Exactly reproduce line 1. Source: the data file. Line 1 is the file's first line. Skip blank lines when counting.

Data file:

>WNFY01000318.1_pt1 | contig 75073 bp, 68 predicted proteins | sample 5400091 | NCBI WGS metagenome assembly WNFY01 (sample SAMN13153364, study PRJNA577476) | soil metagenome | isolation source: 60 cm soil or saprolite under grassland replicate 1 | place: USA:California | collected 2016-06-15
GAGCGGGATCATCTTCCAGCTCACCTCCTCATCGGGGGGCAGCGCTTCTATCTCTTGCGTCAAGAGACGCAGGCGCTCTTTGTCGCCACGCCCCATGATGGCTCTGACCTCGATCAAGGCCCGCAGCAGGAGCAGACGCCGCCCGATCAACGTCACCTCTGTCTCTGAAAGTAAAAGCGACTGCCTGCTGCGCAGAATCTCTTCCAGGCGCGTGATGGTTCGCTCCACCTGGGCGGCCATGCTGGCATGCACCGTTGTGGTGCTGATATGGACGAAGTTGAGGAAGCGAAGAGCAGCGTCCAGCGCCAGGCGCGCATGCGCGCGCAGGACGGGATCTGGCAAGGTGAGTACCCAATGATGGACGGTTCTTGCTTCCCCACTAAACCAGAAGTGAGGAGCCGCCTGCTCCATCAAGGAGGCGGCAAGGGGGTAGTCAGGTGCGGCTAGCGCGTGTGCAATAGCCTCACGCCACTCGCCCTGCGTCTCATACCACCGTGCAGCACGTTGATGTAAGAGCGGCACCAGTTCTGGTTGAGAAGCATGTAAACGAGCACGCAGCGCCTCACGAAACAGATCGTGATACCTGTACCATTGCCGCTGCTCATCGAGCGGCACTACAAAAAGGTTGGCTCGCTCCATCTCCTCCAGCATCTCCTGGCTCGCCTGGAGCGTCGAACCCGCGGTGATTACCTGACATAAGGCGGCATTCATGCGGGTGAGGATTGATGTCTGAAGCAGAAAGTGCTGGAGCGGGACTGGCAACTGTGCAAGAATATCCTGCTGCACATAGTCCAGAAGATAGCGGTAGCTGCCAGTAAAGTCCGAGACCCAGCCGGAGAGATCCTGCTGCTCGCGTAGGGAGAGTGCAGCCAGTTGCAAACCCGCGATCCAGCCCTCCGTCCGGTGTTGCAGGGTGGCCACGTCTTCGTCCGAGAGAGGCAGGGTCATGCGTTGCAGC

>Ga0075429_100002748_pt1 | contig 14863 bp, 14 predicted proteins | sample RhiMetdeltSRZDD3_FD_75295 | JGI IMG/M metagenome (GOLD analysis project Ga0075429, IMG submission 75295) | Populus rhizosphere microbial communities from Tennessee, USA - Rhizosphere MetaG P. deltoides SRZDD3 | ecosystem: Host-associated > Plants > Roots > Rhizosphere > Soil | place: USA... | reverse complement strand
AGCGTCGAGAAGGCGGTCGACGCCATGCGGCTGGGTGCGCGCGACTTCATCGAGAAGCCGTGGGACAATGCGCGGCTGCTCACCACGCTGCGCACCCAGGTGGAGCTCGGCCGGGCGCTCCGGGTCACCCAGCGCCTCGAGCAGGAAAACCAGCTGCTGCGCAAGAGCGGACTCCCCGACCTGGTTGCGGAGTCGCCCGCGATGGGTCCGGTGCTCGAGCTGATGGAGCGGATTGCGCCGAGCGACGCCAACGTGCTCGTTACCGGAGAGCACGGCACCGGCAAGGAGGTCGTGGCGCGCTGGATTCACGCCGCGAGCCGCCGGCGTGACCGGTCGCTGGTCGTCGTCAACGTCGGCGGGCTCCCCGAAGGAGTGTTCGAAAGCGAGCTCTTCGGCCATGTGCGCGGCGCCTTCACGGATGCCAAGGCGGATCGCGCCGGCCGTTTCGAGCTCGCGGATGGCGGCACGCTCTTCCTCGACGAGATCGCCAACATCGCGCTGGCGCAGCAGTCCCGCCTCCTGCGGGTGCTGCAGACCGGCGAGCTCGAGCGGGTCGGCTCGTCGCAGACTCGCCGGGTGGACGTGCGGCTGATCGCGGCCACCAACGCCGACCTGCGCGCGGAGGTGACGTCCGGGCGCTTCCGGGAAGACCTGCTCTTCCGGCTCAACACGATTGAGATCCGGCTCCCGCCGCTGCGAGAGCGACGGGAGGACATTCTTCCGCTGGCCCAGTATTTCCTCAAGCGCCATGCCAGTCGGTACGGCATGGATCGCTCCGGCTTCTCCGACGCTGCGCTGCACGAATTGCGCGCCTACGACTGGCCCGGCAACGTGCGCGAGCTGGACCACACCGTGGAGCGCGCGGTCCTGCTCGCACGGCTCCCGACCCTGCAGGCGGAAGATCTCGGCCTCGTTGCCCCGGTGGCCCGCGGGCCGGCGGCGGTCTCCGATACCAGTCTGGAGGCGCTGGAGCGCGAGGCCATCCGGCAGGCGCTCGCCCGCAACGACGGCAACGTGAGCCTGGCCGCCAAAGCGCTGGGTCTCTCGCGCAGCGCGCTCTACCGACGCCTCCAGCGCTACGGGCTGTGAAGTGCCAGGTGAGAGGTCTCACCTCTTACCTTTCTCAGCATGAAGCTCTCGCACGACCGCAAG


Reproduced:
>WNFY01000318.1_pt1 | contig 75073 bp, 68 predicted proteins | sample 5400091 | NCBI WGS metagenome assembly WNFY01 (sample SAMN13153364, study PRJNA577476) | soil metagenome | isolation source: 60 cm soil or saprolite under grassland replicate 1 | place: USA:California | collected 2016-06-15